|Equip Tag No||Current Failure Events||Failure Events Frequency||TDAF Cost of Failure||Risk Reduction Activity||Improvement Expected||Freq of Activity||Cost / Yr||Failure Event Reduction|
|Pump 1||Bearings fail||2 years||$35,000||Laser shaft alignment to precision practices every time the pump is installed||A precision alignment is expected to deliver 5 years between bearing failures||Every strip-down||$200||Failure interval now likely to be greater than 5 years|
|Oil and wear particle analysis every 1,000 hours of operation||Oil and Wear Particle Analysis can indicate the start of failure several hundred hours prior the event||1,000 hrs or Six monthly||$600||Failure will be prevented by a predictive planned condition monitoring task|
|Visual inspection by the Operator each shift of the oil level in the sight glass||Visual inspection of the oil level ensure the bearings are always lubricated||Every Dayshift||No cost||Failure will be prevented by operator condition monitoring|
|Operator physically touches pump bearing housing each week to feel for changed temperature and vibration||Touching the bearing housing will identify impending problems before they cause failure||Wednesday Dayshift||No cost||Failure will be prevented by operator condition monitoring|
|Motor load monitoring using process control system to count overloads||Monitoring the electrical load will identify how badly and how often the equipment is stressed by overload||Continuous with monthly report to Ops Manager||$100||Poor operating practices will be identified and personnel trained in correct methods|
|Pump performance monitoring of discharge flow and pressure using process control system||Monitoring the pump performance will indicate gradual changes of pump internal clearances affecting service duty||Continuous with monthly report to Ops Manager||$100||No direct impact on reducing risk of pump failure, but identifies performance drop and allows planned maintenance to rectify internal wear.|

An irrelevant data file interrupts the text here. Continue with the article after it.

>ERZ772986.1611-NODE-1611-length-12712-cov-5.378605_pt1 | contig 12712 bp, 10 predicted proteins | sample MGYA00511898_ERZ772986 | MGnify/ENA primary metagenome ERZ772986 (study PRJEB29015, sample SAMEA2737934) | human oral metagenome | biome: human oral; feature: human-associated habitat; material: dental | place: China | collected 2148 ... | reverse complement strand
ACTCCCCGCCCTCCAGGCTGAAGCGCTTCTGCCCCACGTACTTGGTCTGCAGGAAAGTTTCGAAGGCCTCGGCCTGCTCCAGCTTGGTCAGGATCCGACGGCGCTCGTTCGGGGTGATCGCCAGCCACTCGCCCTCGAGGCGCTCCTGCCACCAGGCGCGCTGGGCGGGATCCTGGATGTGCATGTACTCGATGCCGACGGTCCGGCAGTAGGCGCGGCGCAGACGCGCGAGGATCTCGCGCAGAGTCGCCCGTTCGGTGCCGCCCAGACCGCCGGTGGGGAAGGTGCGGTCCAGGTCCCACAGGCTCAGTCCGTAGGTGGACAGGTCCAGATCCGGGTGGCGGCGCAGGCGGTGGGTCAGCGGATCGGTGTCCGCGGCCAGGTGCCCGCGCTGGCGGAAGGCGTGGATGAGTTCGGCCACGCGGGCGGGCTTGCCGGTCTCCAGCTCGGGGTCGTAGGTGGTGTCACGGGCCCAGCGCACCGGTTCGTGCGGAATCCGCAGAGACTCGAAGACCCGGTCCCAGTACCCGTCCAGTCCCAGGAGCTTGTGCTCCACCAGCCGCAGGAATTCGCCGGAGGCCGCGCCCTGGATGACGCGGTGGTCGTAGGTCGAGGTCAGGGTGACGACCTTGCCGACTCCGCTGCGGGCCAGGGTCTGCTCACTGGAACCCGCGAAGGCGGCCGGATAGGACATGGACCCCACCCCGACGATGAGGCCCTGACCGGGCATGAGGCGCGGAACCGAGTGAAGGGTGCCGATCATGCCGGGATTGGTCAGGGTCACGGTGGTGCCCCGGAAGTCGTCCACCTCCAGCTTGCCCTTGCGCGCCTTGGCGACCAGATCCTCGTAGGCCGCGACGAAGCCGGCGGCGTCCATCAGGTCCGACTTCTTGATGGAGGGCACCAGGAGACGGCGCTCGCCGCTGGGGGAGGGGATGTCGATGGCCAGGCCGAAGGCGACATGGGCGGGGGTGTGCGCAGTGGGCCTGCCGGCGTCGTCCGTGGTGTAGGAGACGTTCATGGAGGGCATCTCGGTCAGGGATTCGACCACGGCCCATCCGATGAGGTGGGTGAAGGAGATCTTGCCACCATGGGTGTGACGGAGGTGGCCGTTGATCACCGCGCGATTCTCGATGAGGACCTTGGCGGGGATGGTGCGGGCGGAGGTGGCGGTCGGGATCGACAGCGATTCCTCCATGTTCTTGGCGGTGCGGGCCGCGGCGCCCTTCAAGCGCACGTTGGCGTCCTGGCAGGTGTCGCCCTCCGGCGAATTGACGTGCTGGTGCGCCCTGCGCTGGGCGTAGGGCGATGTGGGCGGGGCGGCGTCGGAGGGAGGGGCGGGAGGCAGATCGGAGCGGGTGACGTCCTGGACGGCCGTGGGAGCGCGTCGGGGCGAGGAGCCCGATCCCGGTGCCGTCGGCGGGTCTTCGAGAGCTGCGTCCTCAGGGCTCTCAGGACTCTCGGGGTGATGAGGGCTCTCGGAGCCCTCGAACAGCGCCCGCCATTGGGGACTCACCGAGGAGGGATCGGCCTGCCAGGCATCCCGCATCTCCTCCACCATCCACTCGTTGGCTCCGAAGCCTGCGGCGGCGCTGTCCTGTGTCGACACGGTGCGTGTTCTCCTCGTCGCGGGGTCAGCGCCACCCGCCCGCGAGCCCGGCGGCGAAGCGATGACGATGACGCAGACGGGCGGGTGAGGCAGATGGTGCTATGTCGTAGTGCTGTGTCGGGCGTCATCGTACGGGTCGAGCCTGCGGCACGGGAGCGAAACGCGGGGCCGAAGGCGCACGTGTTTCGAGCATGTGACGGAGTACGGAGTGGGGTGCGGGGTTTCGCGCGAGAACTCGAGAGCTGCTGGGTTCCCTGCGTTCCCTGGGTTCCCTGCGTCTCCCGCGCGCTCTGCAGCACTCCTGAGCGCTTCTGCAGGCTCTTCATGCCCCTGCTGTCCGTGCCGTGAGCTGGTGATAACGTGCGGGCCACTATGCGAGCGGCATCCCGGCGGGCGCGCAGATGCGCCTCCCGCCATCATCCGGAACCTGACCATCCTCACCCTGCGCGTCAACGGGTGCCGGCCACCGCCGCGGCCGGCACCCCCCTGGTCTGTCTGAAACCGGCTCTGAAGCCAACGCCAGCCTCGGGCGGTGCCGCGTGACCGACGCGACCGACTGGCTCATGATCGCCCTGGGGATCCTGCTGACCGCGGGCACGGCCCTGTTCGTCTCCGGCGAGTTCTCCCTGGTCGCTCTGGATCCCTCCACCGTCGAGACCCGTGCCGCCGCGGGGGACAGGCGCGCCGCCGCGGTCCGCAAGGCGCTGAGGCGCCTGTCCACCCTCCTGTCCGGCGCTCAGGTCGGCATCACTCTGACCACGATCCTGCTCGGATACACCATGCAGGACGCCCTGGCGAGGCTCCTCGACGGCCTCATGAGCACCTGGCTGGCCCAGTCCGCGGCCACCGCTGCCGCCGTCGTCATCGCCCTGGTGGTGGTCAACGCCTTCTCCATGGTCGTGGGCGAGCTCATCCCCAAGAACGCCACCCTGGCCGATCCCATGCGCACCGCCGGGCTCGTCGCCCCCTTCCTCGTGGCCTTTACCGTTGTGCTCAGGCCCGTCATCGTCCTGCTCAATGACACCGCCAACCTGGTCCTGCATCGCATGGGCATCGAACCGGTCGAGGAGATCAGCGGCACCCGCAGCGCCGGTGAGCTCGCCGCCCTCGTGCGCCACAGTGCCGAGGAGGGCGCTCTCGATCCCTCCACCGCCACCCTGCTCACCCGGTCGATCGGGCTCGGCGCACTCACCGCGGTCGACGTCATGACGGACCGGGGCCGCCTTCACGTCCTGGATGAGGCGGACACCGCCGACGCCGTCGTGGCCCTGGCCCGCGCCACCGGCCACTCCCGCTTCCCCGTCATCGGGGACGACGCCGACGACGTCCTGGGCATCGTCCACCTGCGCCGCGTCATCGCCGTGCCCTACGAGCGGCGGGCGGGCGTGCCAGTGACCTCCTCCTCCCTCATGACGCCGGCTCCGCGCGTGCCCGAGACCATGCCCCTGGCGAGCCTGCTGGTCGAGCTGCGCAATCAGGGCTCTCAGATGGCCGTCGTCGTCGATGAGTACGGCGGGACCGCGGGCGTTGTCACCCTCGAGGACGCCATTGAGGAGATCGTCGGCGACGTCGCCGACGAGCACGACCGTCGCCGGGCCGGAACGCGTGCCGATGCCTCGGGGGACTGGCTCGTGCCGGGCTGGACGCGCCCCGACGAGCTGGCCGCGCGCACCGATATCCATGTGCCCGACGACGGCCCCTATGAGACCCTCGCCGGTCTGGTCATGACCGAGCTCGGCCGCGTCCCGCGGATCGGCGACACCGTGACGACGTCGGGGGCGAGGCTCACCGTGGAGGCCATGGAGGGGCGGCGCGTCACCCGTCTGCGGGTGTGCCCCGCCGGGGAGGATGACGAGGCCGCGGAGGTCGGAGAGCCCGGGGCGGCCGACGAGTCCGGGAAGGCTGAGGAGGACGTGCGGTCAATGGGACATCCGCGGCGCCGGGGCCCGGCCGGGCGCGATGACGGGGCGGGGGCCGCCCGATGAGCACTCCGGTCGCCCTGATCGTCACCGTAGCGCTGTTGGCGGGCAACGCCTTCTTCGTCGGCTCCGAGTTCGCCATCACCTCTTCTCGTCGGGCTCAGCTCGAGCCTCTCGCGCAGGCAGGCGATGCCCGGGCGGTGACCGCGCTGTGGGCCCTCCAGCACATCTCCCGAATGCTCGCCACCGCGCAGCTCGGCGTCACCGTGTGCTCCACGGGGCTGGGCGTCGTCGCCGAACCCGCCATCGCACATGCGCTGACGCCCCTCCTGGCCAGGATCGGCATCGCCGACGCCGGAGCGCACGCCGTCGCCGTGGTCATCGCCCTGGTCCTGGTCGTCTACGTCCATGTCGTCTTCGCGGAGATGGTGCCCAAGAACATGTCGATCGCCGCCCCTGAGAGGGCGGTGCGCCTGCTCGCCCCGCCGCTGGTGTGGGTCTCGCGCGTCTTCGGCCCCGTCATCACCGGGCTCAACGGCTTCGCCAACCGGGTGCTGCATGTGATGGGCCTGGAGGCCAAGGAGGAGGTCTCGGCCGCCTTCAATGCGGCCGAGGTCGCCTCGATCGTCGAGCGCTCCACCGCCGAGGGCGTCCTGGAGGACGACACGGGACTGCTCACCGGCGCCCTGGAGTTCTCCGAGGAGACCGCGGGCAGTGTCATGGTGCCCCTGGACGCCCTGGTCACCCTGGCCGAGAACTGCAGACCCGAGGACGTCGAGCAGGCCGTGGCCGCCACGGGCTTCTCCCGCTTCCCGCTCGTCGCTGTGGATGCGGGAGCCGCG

Many managers in mining companies are hesitant to redesign their operational and business processes. While understandable due to the potential negative impacts if done poorly, a massive opportunity cost is incurred. The fear of change means that operations are kept at a sub-par level, containing unnecessary and potentially highly costly risks. As shown Table 1, a single $35,000 risk can be mitigated through actions that cost only $1,000.
With the Plant Wellness Way methodology, there is no need to restructure your entire company or maintenance department.
It is possible to select only high-risk assets and develop maintenance processes and strategies for them specifically.
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Click on the links below to learn more about the Plant Wellness Way approach and how you can utilize it in your operations
Remove the risks and hazards your mine site operations today with PWW. Contact us directly to make your production performance achieve zero breakdowns.